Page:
Thursday, September 30, 2004

New Article 

There is a new article posted on the online-pr.com web site about network-centric relationships. It is here. I had written earlier about changes that ubiquitous networking would bring to relationship building with stakeholder audiences. The article expands this view using an example of grocery retailing.

It is based on an existing store of the future in Rheinburg, Germany as well as retail grocery web sites such as Albertsons, Peapod and Fresh Direct. I am convinced that future PR practitioners will not use traditional media as a first choice but a secondary option. Many recipes merchandised to newspapers and magazine food pages today will go first to web sites or the networked store where there is a link between the network and individual pushing a shopping cart. In fact, there is a business for grocery retailers in doing this. They will form relationships with food marketers and charge for the use of their network to reach customers at the point of purchase. Publicity information will become part of the information mix.

Read the article, and let me know what you think. I may be wrong but it seems to me that much of what I describe is in existence, and it will dominate in the next decade or so.

Debate Kabuki 

It is amusing to watch the build-up to the debates between the two presidential candidates. No one is talking about substance. There won't be any. Everyone is focusing on style. There will be plenty of that. It seems to me that we have reached the "why bother" stage of debating. The only effective communication left is whether one is sweating and the other isn't, whether one smiles pleasantly and the other smirks, whether one seems confident and the other circuitous.

I suppose there is something to learn from that, but it seems darn little. It's the equivalent of a Miss America beauty contest. Maybe we should award points on the basis of John Kerry's tan.

I am far from alone in wondering why and how election communications have degenerated so far into imagery and away from issues. This bastardization of campaigning is certainly not new. In the 19th Century, campaign managers were adept at the same thing. Has it always been thus? If so, what does that say about the concept of public relations being built on facts?

I should review my assumptions about the business.

Tuesday, September 28, 2004

Silence of the Frog 

I've had a chest cold for several days, and I've lost my voice. Rather, my voice is the basso croak of a male pond frog. This is embarrassing enough when talking to clients on the phone, and in a client meeting, I sounded like I was on my deathbed because my voice began to go.

Well, wouldn't you know that I had a half-hour television program taping to moderate last night? On air for a half hour with a voice that no mother -- not even a frog mom -- could love. It is a tribute to throat lozenges -- lots of them -- that I was able to get my voice back to the basso profundo croak from the somewhat indescribable sound it had in the afternoon. But along with "deep throat" came periods of uncontrollable hacking and coughing. I wasn't sure I could make a half-hour on air without shutting down the audio system during an attack.

So I stuffed my cheeks like a squirrel with Cepacol lozenges and had one of the cameramen get a class of water on the set. That carried me through 13 minutes. I hacked a couple of times in the 14th minute, and we went to a one-minute break. During the break, I broke open several more tin foil blister packs of pale yellow lozenges and stuffed them into my mouth. The hope was that the lozenge would prevent coughing even if it could not prevent a voice change. Unfortunately, I blew the cue into the second section, and the director had to reset the system. There went the lozenges and by time we started to talk, my mouth was dry. I let the guest speak as much as she wanted and nodded my head most of the time. I didn't dare say many words.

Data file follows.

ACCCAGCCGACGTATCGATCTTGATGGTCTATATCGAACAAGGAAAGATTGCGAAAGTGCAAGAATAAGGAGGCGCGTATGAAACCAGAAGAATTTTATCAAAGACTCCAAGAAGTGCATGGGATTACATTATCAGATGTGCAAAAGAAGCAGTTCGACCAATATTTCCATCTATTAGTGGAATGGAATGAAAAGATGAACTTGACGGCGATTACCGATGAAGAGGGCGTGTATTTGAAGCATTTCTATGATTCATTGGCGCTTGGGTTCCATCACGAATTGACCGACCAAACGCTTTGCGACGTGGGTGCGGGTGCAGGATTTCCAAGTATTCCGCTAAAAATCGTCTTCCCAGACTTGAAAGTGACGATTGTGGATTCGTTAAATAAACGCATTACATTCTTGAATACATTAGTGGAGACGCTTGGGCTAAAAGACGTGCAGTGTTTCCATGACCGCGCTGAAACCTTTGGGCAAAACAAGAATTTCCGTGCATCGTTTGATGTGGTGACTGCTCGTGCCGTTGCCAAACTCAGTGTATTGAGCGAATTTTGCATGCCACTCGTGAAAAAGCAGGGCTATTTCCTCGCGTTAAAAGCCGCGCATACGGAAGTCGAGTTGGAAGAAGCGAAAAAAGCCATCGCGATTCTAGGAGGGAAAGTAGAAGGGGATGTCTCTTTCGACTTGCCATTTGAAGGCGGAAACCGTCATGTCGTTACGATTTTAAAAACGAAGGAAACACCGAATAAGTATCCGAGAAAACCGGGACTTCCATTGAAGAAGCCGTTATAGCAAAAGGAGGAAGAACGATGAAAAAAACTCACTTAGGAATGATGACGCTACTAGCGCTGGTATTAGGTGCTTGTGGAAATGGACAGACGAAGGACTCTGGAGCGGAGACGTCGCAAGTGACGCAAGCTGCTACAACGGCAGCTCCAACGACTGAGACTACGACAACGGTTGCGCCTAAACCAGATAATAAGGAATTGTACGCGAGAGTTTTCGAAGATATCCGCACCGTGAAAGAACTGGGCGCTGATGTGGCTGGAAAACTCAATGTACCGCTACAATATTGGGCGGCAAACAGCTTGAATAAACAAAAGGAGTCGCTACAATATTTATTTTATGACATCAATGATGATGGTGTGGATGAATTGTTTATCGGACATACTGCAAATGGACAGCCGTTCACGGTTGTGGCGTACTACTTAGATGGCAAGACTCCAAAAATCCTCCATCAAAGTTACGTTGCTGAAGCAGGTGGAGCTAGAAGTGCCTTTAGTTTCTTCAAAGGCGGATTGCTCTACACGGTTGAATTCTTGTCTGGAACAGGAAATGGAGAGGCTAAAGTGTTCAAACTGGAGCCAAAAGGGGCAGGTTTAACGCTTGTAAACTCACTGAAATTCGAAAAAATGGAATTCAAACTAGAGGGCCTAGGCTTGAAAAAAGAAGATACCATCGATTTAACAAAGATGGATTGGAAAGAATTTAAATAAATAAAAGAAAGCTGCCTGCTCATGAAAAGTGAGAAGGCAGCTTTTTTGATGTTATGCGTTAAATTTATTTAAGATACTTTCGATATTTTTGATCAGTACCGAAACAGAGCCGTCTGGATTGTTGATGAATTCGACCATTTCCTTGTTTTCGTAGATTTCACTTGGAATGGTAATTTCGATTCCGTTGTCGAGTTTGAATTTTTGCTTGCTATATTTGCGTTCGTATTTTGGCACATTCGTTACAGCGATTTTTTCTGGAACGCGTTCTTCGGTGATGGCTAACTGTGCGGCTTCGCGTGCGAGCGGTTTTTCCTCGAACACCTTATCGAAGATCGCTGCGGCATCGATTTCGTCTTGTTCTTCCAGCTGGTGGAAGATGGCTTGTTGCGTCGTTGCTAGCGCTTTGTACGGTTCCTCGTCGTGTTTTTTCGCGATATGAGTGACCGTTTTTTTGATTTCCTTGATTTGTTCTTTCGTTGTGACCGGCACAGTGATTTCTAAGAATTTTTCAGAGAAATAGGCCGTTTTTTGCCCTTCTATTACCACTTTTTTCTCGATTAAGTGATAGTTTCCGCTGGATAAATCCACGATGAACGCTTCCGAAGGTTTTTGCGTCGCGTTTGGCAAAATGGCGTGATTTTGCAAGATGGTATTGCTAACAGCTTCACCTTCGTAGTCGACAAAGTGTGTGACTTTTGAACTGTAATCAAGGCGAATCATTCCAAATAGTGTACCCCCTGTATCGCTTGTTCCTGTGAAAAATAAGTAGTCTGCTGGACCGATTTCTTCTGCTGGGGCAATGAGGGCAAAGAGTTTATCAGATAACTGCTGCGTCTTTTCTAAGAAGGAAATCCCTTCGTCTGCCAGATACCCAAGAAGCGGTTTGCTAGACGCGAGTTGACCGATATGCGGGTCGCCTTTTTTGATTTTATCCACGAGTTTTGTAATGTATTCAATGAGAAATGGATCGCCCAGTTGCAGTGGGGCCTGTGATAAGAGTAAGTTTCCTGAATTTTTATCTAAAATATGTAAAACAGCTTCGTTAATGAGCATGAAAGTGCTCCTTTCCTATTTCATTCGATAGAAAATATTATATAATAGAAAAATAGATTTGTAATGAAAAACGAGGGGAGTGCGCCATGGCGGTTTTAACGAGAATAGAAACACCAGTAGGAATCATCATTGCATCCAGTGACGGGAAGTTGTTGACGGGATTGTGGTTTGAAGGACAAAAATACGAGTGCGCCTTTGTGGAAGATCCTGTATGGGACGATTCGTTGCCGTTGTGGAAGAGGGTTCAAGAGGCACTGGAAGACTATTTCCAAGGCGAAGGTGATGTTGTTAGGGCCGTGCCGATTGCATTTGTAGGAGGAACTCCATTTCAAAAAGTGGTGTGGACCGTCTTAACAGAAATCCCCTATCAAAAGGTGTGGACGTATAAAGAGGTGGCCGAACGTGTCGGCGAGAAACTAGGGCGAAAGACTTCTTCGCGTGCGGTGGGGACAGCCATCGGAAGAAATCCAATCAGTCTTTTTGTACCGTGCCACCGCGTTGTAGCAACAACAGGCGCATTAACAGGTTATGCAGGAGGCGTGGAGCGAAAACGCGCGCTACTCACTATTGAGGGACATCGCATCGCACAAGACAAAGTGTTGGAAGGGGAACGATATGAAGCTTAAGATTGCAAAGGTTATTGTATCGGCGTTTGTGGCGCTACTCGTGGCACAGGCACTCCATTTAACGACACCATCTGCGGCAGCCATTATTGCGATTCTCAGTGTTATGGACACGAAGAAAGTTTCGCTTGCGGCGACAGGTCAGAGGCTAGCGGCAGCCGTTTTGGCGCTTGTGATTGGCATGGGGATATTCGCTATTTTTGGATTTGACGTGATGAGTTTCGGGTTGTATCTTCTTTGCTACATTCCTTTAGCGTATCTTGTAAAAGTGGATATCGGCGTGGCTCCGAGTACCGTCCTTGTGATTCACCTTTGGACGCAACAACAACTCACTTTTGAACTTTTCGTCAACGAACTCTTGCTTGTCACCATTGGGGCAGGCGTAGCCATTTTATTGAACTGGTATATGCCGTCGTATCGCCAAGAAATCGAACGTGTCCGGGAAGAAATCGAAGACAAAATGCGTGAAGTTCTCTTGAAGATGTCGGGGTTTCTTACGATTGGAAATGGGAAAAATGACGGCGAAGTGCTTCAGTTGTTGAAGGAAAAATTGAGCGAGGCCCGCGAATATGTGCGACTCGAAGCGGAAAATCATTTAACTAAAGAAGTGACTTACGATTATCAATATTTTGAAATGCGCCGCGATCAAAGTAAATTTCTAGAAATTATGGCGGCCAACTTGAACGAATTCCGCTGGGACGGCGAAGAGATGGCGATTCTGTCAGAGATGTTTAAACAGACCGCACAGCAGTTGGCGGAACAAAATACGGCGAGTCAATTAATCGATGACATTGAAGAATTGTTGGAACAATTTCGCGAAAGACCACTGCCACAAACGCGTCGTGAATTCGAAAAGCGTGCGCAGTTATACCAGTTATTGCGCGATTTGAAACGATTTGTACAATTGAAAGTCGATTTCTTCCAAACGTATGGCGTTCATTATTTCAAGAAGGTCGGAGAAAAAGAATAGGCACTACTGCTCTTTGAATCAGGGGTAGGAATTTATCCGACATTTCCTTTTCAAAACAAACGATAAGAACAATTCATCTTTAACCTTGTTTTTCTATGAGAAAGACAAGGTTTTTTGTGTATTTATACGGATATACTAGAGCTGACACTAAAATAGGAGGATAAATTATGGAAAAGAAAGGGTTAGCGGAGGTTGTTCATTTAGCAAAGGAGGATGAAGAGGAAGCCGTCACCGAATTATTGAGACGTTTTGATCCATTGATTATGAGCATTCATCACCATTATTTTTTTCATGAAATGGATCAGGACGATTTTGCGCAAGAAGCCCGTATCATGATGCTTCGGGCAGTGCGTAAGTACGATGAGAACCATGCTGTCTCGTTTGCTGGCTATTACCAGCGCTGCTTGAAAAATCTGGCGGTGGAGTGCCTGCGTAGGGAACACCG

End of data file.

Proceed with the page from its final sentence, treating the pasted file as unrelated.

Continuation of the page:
We made it through and everyone was happy with the program. No one teaches you these tricks in professional communicator's school.

Monday, September 27, 2004

Failure to Communicate 

There are individuals that no matter how and how often you explain, talk, cajole, scream, they don't get what it is you are telling them. There is a failure to communicate. Why this happens, I don't know, but it does, and it is one of the most frustrating situations a communicator suffers. After all, we are practitioners who are expected to know how to communicate to audiences of all kinds. It is a comment on our abilities when we don't.

But it happens. I know I will not understand anything about quantum physics. I've tried for years, but I don't get it or the anti-logic of it. I don't understand chemistry. I dislike the topic and avoid it. But neither of those topics are often on my list of things to understand or write about. It is everyday things that frustrate one the most. You want to tell someone that anyone with COMMON SENSE would get this, but common sense isn't common. There are people who lack it completely.

Some people are so committed to their way of viewing things that any statement that contradicts their point of view is wrong. There is no discussion and no effort to see the other side. Failure to communicate to such hardheads is disappointing but not surprising. Communicators must learn to go into the other person's assumptions and to come out with one's own. Grant the other side its point, then show how the point fits a larger and more expansive view. But that doesn't always work.

There are failures to communicate no matter how good we are. We should not try to take them personally, but who is going to believe that?

Sunday, September 26, 2004


What can 11 9-year-olds talk about for nearly 12 hours? I haven't the slightest idea, but I can attest to the fact that they can do it. My daughter had a sleepover for her birthday party and she and her friends talked all night long. I gave out about midnight and got up once about 1:45 am to calm the group down, but they kept talking.

As a working communicator, I find this dedication to chatting and gossiping interesting. There is a compulsion in the human animal to communicate: Silence is not golden. I suspect if I asked my daughter what she talked about, she wouldn't remember that much. (Actually, she is so tired that she isn't recalling anything right now. She will go to bed early tonight.)